Friday, December 27, 2013

Music for Lovers Only: Sherriff Bufford T. Justice Does Music

Jackie Gleason was a very versatile entertainer.  I first became acquainted with Jackie Gleason not through Ralph Kramden from The Honeymooners, but through Sherriff Buford T. Justice from the Cannonball Run movies.  It wasn't until I was a teenager when I first watched The Honeymooners and was blown away by the comic timing of the entire cast.  I remember thinking, "They sure don't make shows like this anymore."

Now, in my forties, I have become acquainted with another side of Jackie Gleason:  musical conductor and composer.

In the early 1950s, Jackie Gleason put together a popular series of instrumental albums that catered to mood.  The first was Music for Lovers Only, which was originally released in 1952.  A longer, stereo version came out in 1954.  I just happened to pick up a decent copy of that album at Half Price Books for fifty cents.

The cover features a close up of a table, two empty wine glasses in the background.  A purse, a pair of gloves and a key sit on the table as two cigarettes burn in an ashtray; one cigarette marked by pink lipstick.   The description of the album on the back is hysterical:
"A wisp of cigarette smoke in the soft lamplight, the tinkle of a glass, a hushed whisper…and music for lovers only. This is love’s entrancing setting. For music, in a thousand ways, describes each glowing facet of romance.  In this album Jackie Gleason has chosen a group of love's most appealing melodies...tender ballads that have special significance for all of us.  Here is tuneful, sentimental music for your most relaxed listening moments."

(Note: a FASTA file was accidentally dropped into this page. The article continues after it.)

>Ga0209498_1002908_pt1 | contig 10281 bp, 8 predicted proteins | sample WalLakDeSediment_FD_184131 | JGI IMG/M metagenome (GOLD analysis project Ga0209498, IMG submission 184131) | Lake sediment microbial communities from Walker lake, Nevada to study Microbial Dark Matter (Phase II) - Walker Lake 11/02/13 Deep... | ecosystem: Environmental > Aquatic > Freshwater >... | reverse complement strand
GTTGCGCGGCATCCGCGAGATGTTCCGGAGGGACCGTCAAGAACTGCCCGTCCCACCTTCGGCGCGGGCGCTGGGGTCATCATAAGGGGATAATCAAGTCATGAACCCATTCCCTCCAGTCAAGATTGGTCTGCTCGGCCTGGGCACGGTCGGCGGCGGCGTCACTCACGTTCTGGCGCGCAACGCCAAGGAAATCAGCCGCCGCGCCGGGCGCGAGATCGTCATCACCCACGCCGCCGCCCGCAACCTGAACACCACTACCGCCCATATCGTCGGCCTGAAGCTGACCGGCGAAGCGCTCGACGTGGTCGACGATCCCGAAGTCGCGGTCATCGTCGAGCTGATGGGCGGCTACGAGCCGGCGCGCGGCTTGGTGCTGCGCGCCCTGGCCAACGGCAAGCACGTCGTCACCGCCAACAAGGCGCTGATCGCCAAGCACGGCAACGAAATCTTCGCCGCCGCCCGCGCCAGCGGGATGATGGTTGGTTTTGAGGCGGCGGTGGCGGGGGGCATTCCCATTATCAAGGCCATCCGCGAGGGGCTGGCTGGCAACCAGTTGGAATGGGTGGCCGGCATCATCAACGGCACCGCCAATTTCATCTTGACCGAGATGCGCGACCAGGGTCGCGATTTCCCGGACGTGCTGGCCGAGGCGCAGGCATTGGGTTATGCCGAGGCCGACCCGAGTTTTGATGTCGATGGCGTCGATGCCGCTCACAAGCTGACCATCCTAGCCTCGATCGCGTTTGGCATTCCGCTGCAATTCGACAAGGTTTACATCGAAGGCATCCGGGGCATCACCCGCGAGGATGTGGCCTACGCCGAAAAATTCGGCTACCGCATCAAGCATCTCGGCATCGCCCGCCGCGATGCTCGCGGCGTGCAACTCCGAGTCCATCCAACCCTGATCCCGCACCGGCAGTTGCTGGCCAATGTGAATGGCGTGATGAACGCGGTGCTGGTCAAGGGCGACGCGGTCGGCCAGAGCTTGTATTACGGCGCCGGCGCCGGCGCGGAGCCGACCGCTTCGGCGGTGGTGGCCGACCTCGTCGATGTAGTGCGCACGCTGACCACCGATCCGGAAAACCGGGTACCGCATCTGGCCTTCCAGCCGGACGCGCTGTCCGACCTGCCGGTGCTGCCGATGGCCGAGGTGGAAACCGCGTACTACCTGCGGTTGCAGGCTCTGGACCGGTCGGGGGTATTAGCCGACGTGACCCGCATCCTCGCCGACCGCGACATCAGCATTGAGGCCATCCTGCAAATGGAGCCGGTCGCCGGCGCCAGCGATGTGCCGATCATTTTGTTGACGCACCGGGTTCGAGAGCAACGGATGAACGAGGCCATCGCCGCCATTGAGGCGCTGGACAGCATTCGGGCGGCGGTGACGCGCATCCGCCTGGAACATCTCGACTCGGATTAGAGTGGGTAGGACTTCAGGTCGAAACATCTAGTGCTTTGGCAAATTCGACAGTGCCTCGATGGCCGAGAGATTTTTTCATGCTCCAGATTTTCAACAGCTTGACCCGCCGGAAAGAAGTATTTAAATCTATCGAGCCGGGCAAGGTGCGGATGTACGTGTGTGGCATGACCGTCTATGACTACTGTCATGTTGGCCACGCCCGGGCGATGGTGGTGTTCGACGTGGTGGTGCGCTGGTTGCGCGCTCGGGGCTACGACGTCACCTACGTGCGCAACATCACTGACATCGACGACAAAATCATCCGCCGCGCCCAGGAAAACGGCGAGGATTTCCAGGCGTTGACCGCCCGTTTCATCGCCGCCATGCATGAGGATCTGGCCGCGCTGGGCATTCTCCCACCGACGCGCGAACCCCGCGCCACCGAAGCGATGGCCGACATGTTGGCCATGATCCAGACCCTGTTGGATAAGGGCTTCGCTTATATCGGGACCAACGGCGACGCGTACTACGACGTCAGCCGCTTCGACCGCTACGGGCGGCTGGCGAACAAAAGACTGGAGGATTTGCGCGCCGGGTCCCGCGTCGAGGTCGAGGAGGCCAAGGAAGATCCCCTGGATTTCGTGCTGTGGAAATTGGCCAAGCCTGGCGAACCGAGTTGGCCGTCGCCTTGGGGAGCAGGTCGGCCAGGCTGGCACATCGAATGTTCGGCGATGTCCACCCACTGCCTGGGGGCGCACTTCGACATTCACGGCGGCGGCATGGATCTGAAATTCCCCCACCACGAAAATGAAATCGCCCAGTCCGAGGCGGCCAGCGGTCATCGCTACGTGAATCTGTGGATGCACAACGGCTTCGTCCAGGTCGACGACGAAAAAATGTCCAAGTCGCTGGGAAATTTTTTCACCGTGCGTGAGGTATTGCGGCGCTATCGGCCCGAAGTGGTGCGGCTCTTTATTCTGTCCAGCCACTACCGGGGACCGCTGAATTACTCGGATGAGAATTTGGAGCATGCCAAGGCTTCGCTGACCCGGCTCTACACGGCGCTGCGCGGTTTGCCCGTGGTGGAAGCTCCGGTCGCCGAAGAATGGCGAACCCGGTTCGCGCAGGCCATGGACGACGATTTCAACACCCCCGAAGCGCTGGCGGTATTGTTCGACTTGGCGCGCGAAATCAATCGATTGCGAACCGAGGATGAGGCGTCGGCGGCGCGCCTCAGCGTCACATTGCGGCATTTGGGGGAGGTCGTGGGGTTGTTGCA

This album was very popular.  In fact, it remains one of the most popular albums of all time. Yes, you heard me right.  Music for Lovers Only still holds the record for number of weeks in the top ten on the Billboard Charts: 153 weeks.   Michael Jackson's Thriller was there for only 78 weeks.

Jackie Gleason followed up the success of Music for Lovers Only with a series of emotion-categorized music: Music to Make You Misty, Music to Remember Her, and Music to Change Her Mind, to name just a few.  In total, Jackie Gleason produced close to 60 albums throughout his career.

Jackie Gleason was not a musician, however.  In fact, he couldn't read a note of music.  How much music did he create himself?  That depends on who you talk to.  Some claim that Jackie Gleason hummed melodies to assistants and those assistants then put it to music.  Indeed, he is given writing and conducting credits for music on The Honeymooners. Others claim that the only thing Gleason did was cash checks.

He didn't use traditional music terms when explaining the music that he wanted played. Sometimes, he used descriptions such as "pissing off a high bridge into a teacup" in  order to get the sound he wanted from the musicians.

Nevertheless, Music for Lovers Only is a good album.  Nostalgic, really.  Not anything that you would hear today, but probably very common in the Fifties as the bins at Goodwill and other thrift shops are filled with such remnants.

Soon, you'll be able to hear tracks from Music for Lovers Only as we bring back the Vinyl Brunch on weekends here at Vinyl Voyage Radio.  The Vinyl Brunch will feature music not in regular rotation at the station: classical, instrumental, jazz and much, much more.

Stay tuned for more information.


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